As we age, the natural lens in the eye becomes rigid and cloudy. This causes blurring and difficulty seeing in dim lighting or glare from bright lights. This development is the formation of cataracts, and happens to most people over time. Luckily cataract surgery is a simple outpatient procedure performed on more than 2 million people a year. Cataract surgery is the most common surgery performed in the U.S.
When it is time for cataract surgery, you and your surgeon will choose a new replacement lens that is right for you. Cataract surgery gives you the opportunity to maximize your vision potential and improve your quality of life.
Traditional cataract surgery uses a monofocal, or single focus lens intraocular implant (IOL). This lens can improve either distance or near vision, but usually not both. For those people who do not mind wearing glasses, or who have other eye health issues, a conventional IOL may be the best option.
Some patients who have adapted to wearing monovision contact lenses, where one eye is used for distance, and one eye is used for near tasks, will choose to have monovision IOLs.
Until recently, Medicare would not allow people to pay the extra cost of new technology lenses. That rule has changed, allowing you to choose an advanced lens implant and only pay the cost difference between a traditional cataract implant, and the lens of your choice.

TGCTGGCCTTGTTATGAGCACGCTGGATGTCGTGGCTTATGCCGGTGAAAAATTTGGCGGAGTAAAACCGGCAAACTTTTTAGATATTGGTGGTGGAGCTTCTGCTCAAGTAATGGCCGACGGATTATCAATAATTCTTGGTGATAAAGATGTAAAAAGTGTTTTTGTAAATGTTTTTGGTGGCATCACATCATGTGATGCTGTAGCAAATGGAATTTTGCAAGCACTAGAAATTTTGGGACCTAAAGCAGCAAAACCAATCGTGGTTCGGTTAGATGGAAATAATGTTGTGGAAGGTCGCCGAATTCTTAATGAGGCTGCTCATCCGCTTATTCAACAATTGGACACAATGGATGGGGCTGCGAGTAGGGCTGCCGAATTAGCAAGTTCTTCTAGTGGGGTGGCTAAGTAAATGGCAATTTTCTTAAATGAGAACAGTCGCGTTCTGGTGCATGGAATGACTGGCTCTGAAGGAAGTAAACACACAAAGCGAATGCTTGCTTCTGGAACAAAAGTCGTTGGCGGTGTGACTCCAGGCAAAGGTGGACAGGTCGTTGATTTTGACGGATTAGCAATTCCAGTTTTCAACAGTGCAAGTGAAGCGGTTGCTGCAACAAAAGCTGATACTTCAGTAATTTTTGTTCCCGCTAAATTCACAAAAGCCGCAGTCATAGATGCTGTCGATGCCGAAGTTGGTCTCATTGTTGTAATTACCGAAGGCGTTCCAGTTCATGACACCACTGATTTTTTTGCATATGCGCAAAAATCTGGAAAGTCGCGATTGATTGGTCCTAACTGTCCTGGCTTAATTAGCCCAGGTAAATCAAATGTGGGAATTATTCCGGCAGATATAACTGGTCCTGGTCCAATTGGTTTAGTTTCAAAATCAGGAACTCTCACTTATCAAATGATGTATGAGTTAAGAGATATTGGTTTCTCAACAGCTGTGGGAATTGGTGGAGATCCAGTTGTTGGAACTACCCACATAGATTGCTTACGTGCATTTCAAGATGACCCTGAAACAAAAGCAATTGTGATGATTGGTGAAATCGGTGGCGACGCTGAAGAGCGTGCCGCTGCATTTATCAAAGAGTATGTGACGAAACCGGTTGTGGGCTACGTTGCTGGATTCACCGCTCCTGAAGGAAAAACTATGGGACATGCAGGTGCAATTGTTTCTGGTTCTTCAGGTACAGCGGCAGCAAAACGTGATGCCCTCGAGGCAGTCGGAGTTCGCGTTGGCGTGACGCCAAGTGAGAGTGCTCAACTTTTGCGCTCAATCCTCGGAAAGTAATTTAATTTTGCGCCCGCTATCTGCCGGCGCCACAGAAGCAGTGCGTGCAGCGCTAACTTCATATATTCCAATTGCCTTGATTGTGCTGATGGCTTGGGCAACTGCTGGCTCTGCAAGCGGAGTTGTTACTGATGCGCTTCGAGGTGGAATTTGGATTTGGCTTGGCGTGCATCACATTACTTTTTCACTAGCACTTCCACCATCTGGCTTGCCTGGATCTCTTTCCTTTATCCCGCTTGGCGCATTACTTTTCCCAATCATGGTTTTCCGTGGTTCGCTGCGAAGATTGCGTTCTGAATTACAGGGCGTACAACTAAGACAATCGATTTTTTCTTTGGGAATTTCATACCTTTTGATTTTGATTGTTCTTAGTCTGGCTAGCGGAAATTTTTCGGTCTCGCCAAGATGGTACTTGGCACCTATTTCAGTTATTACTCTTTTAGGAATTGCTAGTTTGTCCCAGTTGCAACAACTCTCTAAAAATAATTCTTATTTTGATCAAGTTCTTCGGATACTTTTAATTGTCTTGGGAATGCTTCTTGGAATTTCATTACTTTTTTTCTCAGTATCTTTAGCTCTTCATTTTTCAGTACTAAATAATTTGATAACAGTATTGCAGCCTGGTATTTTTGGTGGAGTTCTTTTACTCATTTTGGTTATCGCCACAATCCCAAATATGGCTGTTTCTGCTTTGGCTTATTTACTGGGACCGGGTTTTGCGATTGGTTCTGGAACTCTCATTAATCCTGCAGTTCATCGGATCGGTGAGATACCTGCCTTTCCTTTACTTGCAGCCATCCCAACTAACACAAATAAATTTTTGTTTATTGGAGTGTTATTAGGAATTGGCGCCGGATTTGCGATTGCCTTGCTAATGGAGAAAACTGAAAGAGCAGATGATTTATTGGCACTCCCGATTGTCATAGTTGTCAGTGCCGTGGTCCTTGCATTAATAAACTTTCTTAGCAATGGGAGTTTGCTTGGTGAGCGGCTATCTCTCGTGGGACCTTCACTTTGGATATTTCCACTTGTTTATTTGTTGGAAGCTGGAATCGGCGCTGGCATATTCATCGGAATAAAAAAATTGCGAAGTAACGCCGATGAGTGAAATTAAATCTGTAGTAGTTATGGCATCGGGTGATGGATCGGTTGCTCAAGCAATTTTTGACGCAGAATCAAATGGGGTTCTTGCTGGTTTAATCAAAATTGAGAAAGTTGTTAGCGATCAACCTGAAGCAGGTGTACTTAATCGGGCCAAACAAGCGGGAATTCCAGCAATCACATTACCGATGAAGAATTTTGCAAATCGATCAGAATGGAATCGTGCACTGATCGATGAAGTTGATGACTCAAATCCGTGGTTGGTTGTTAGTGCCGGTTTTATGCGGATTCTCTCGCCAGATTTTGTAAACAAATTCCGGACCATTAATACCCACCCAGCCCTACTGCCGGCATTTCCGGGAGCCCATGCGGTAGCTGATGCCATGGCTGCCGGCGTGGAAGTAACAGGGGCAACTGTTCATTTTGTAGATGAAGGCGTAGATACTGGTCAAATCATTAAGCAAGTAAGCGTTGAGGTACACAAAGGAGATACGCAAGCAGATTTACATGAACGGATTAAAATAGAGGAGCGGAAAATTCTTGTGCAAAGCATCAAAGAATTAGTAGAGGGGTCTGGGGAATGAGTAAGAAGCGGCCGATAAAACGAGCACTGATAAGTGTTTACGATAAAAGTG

When light enters the eye, it first travels through the cornea. The cornea is normally spherical, and light enters in one direction. In an astigmatic cornea, there are flat and steep areas, causing the light to be misdirected in the eye. Toric IOLs are designed to reduce or neutralize corneal astigmatism and significantly improve uncorrected vision. Each lens is specially selected to correct your personal astigmatism. In some cases, a toric IOL can reduce your dependency on glasses or contact lenses.
The muscles in the eye flex and relax to provide us with accomodation. This abilitiy is gradually lost as we age, and the lens becomes less flexible. Working like a natural lens, the accommodating IOL has a hinged design to allows the part of the lens you see through to adjust and move to focus over a broad range of distances. This is the only lens that provides a single focal point from far to near. The crystalens HD™ IOL is the only FDA approved accommodating intraocular lens.
The ReSTOR™ lens has a central region called an optic. The optic consists of blended circles which work together through a unique process called apodization. During this process, light is focused within the eye to accommodate both near and far objects, thereby enhancing near, intermediate, and distant vision.